JUNE 9, 2000 Representative Jack Metcalf (R Wash) has continually voiced his opposition to the Makah whale hunt. In May 1999, as the first whale hunt by the Makah Nation of Washington was just beginning, he addressed the House of Representatives about the historic event. "Mr. Speaker, the day we have all dreaded has arrived. After years of U.S. policy in opposition to commercial whaling, the Clinton-Gore administration is reopening whaling. This is a tragic day, and we will regret that this has happened," he told the House on May 11. Two days later, he reiterated his concerns. "I urge my colleagues to join me in opposition to the renewal of whaling by the Makah Tribe of Northwest Washington State," said Metcalf. But Metcalf's views do not come as a surprise to many in Indian Country, where he has long been seen as a foe to tribal sovereignty and Indian rights. Whether its salmon, shellfish, or whales, Metcalf has vigorously opposed the rights of Native Americans to harvest them. In regards to the whale hunt, Metcalf in 1999 said, "I know [my opposition] seems inconsistent because I'm a hunter, but I guess I feel there are some animals that shouldn't be hunted." Some believe he only voices opposition when Indian tribes are involved. As founder of S/SPAWN, the Steelhead and Salmon Protection Action in Washington Now, Metcalf led the fight in the 1970s against the treaty guaranteed fishing rights of tribes in the Northwest. Despite their efforts, many of which involved violent and physical confrontations with local Indian fishermen, the courts since the historic 1974 Boldt decision have continually upheld Native rights to 50 percent of the catch. S/SPAWN later became known as UPOW, the United Property Owners of Washington, who continue today to oppose tribal rights on behalf of white landowners in the state. According to Arthur J. Miller, an Indian rights advocate, Metcalf sat on the group's board before entering Congress in 1995. Like many others, Miller believes Metcalf is part of an anti-Indian movement rooted deeply in racism against Native Americans. Discussion:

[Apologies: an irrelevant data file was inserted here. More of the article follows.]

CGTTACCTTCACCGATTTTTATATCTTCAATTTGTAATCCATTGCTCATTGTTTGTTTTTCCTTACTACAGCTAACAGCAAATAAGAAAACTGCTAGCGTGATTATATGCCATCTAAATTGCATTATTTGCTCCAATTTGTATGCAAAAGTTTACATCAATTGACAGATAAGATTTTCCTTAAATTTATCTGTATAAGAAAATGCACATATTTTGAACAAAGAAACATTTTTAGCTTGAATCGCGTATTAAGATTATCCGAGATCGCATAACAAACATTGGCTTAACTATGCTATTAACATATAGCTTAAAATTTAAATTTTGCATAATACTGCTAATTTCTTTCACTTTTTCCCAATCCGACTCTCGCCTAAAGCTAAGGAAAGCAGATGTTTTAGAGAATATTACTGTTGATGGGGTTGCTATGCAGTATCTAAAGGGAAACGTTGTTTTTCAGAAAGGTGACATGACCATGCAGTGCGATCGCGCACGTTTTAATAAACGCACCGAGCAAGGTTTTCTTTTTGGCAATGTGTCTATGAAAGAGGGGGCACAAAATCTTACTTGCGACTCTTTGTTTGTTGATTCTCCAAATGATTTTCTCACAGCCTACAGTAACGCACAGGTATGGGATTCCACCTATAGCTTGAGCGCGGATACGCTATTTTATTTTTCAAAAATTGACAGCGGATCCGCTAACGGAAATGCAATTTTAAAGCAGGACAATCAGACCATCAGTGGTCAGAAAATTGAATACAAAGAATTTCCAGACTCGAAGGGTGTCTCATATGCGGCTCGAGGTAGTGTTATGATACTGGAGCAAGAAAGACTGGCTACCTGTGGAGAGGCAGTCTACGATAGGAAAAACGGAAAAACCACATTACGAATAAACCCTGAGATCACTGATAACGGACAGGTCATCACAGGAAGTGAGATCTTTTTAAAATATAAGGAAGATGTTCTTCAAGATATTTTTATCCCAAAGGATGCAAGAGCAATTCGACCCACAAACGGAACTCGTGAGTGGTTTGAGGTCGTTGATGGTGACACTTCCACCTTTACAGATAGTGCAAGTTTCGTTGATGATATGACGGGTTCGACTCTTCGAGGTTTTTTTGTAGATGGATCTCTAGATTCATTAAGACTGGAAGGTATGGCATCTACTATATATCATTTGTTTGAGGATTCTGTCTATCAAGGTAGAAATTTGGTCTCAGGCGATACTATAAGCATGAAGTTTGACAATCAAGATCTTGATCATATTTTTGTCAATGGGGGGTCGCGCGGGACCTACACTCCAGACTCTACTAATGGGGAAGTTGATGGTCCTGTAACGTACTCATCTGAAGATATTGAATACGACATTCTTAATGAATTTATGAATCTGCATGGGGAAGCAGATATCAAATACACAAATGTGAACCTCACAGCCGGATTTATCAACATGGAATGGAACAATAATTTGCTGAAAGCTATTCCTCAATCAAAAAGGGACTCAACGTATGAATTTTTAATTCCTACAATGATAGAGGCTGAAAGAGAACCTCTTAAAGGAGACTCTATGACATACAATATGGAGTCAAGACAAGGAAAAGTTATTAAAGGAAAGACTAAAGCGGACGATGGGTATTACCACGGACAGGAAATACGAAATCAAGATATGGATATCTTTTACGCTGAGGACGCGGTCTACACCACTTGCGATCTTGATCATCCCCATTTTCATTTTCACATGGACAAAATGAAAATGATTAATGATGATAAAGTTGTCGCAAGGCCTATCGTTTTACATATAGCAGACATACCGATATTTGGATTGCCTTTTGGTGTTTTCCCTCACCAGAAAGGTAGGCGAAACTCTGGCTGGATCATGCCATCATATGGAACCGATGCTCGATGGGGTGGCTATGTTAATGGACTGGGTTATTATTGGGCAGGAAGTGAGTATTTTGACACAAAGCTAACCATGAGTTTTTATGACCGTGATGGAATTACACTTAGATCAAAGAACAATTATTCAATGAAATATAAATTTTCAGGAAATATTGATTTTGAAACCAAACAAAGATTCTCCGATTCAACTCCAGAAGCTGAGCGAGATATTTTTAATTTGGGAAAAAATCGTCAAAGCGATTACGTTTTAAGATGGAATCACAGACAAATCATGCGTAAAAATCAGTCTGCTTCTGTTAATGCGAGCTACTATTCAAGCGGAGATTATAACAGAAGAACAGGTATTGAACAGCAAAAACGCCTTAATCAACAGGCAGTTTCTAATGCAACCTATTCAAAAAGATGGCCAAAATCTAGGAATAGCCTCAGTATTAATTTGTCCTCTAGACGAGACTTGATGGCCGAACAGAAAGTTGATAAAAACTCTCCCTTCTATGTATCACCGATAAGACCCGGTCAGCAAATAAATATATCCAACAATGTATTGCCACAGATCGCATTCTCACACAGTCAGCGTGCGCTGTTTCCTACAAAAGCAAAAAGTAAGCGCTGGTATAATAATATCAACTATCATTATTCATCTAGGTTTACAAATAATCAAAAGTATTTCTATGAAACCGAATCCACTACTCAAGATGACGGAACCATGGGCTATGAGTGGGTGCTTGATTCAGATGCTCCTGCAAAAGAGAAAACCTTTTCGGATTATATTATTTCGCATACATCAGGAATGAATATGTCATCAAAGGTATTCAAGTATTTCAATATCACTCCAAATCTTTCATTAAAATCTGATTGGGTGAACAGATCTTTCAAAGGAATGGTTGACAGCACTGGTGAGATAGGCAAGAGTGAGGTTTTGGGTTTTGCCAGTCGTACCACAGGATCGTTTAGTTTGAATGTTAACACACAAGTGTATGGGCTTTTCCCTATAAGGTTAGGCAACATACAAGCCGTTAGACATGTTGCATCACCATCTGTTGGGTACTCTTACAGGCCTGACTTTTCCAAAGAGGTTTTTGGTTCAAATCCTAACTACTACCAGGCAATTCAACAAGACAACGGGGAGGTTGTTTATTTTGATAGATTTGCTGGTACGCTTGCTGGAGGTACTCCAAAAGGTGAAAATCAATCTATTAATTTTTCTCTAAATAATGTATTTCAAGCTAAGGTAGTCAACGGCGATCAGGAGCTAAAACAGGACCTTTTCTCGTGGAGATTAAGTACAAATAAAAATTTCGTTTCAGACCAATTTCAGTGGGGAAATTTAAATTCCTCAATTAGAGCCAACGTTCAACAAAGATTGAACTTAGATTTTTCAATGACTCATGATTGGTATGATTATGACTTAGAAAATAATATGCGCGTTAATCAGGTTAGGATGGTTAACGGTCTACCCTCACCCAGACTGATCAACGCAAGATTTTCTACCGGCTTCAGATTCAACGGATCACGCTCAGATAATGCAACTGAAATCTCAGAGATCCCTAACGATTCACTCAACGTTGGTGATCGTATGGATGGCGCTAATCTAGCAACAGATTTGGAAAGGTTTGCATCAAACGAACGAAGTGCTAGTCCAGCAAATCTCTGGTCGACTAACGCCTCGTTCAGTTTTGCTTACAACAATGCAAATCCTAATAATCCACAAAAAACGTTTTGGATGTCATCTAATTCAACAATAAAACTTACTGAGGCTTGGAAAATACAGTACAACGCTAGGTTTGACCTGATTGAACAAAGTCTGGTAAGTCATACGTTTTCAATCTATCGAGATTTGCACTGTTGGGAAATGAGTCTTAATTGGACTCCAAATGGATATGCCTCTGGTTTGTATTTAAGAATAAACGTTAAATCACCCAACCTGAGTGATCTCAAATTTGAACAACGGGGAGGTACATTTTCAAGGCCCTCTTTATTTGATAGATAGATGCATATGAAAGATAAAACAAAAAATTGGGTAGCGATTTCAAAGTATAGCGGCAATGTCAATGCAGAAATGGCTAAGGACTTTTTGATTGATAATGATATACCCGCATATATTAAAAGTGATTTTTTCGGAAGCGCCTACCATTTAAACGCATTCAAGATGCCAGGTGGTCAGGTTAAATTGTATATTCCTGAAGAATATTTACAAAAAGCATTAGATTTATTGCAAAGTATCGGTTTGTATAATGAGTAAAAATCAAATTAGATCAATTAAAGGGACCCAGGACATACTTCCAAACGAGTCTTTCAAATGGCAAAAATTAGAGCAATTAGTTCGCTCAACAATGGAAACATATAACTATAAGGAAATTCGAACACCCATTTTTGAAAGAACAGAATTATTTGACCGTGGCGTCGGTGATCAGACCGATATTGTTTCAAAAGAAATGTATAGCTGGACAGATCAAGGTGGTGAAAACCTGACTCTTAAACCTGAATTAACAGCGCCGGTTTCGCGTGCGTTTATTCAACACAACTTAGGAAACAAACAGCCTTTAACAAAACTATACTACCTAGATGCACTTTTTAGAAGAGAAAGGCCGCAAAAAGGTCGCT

What do you think about the whale hunt? Do you think the government continue to support the tribe? Talk about the recent events in a discussion on The Makah Whale Hunt.
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